Speaking to Leftlane News, Winkelmann said that the decision to exclude self-driving technology from the crossover stems from a belief that anyone buying a Lamborghini should have a "willingness to drive the car".
Winkelmann didn't specify to the website where he was drawing the line with driving assistance technology, though. So, while a hands-free semi-autonomous highway steering system looks to out of the frame for now, we're not certain whether the SUV will have more simple features, such as radar-guided cruise control.
With extra doors, seats, and passenger and cargo capacity, the new SUV, which may or may not named Urus after the 2012 concept car, will be Lamborghini's most practical passenger car yet.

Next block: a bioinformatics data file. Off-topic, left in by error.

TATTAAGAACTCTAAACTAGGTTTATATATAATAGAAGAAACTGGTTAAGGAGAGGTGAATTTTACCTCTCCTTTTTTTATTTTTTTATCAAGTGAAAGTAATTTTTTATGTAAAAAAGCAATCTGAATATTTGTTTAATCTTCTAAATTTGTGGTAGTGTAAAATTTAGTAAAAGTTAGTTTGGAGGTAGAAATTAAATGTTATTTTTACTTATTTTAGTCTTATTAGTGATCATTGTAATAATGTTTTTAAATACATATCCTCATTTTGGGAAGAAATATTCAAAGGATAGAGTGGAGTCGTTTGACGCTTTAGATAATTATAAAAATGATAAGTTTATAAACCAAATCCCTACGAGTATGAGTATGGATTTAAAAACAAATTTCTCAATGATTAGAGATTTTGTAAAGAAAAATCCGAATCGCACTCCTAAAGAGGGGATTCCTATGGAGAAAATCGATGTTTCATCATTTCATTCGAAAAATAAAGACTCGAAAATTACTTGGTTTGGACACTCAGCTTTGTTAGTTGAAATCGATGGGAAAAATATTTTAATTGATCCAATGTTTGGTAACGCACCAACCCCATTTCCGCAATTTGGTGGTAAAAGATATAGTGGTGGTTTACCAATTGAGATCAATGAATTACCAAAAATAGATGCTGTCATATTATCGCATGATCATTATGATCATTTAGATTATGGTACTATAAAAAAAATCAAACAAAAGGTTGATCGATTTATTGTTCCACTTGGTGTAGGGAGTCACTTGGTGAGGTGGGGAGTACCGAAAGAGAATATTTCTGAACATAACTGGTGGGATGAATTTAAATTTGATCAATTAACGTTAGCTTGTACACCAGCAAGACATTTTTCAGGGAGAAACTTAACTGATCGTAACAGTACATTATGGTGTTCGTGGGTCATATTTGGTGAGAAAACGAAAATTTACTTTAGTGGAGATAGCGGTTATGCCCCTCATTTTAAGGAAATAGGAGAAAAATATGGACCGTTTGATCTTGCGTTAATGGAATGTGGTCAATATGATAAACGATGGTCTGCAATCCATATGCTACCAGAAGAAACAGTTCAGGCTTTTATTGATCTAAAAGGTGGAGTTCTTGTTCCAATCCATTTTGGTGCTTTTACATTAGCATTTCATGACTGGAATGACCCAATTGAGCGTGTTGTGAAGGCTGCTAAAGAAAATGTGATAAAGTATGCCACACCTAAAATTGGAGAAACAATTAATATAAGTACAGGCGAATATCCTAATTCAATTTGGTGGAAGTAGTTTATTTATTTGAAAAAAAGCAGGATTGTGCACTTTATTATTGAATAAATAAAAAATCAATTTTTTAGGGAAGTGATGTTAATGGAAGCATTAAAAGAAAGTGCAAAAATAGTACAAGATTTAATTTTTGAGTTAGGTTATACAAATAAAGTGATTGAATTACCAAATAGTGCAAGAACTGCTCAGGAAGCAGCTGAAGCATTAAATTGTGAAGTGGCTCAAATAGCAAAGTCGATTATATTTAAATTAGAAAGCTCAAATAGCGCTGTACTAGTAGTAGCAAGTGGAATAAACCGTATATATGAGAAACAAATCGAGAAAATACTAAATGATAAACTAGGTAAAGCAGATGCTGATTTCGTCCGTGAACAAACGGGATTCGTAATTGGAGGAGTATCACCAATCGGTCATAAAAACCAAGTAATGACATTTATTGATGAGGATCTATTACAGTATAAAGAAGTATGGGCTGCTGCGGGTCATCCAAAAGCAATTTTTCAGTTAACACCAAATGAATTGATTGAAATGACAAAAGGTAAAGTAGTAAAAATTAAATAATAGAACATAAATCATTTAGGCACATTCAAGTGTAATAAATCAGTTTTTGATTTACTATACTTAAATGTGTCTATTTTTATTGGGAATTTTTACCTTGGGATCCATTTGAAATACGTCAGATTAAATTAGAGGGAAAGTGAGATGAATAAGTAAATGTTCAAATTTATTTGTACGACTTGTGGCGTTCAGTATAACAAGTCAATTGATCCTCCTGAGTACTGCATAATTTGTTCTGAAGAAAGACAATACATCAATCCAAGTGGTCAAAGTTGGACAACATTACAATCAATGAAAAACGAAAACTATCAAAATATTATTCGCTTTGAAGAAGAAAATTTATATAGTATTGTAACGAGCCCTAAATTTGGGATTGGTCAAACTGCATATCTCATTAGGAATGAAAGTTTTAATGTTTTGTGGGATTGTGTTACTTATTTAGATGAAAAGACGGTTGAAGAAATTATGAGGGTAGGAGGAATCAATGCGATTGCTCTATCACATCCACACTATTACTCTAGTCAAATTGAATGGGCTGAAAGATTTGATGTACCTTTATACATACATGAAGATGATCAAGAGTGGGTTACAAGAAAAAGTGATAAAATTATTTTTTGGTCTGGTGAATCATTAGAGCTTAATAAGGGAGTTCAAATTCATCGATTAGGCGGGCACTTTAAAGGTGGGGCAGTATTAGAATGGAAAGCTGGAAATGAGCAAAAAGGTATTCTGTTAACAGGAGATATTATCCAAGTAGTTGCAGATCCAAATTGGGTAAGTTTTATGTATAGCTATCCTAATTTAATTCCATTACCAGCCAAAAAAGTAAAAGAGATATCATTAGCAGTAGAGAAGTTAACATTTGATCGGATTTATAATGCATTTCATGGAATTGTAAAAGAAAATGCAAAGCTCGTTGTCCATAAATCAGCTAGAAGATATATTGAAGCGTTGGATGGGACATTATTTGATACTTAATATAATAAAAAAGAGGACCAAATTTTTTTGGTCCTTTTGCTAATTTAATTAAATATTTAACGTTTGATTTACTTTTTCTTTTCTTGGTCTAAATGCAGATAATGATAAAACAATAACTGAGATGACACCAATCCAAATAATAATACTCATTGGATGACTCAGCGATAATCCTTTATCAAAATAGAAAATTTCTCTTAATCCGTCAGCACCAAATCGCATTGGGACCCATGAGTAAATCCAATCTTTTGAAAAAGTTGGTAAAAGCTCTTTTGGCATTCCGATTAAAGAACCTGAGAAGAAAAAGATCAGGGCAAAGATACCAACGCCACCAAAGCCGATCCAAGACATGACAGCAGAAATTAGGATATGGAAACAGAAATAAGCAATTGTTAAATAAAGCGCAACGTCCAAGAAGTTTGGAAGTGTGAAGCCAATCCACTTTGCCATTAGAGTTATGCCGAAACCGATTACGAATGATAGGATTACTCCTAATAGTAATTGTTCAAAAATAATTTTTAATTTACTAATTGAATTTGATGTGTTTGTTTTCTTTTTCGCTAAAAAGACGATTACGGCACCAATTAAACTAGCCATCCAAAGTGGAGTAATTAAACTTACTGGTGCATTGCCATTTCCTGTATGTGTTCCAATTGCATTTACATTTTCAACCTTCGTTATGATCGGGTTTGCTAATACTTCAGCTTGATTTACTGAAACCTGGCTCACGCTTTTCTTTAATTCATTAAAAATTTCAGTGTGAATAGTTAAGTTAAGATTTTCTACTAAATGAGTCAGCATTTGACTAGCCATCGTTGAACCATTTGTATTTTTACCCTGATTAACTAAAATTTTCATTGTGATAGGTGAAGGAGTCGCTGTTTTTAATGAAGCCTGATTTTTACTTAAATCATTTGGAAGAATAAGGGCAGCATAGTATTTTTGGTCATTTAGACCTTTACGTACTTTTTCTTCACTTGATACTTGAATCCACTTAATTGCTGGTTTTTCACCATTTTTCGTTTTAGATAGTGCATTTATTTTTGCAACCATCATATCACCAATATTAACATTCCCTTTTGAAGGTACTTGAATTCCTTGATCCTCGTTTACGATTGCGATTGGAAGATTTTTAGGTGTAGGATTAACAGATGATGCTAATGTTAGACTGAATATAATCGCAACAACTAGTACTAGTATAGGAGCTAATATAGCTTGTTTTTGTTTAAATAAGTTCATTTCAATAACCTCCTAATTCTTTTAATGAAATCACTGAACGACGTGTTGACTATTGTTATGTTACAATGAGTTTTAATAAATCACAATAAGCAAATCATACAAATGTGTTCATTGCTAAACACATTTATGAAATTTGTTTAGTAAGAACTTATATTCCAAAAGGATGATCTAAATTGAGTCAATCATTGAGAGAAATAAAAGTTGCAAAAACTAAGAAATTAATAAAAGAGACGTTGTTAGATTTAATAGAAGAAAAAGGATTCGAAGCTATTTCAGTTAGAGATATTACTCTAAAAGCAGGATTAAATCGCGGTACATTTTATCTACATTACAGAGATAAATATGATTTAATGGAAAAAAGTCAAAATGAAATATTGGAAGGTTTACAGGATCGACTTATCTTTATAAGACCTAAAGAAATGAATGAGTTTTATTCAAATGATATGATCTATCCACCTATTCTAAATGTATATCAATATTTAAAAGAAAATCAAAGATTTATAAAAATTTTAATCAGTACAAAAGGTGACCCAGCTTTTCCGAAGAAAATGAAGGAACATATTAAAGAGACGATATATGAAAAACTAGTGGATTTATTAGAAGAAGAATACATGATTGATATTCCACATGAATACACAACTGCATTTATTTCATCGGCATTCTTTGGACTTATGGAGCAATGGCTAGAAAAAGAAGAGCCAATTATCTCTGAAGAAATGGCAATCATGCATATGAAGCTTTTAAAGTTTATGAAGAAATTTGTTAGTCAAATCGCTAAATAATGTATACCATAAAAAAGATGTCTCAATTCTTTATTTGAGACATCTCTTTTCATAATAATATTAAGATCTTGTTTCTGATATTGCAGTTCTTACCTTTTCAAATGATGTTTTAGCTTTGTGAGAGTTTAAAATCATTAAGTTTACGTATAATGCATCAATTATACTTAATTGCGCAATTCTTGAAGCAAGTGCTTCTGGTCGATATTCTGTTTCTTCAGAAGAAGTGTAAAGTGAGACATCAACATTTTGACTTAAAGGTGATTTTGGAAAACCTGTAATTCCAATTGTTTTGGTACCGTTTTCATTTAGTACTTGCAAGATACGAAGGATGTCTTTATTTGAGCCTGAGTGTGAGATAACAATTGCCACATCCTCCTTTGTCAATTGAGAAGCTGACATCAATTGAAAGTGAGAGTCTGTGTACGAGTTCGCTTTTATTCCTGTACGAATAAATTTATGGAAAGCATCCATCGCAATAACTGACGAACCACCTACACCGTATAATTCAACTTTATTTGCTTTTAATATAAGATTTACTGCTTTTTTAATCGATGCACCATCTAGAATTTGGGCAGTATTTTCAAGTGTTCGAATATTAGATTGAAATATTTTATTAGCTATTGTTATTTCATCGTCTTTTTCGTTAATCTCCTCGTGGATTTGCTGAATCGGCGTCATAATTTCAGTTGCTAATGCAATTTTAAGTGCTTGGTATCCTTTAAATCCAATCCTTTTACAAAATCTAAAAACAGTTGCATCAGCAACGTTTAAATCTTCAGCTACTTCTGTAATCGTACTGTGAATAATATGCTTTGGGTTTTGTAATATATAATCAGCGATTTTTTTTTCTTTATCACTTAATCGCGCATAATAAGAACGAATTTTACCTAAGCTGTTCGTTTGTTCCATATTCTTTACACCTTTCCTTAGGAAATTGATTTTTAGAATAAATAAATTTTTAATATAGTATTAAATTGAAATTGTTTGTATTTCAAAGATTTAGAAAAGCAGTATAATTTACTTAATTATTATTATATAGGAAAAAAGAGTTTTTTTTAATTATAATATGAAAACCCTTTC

Under the bonnet, rumours indicate that the high-riding Lamborghini will be powered by a twin-turbocharged 4.0-litre V8. Winkelmann told the American publication that the SUV will have "an opportunity to have a turbo".
It has been confirmed that Lamborghini's new SUV will go into production in 2018, and will be built at its Sant’Agata Bolognese plant.
The factory in northern Italy is currently undergoing a massive expansion. Once it's running at full speed, Lamborghini is planning on selling 3000 SUVs per year, in the process doubling the brand's current annual sales rate.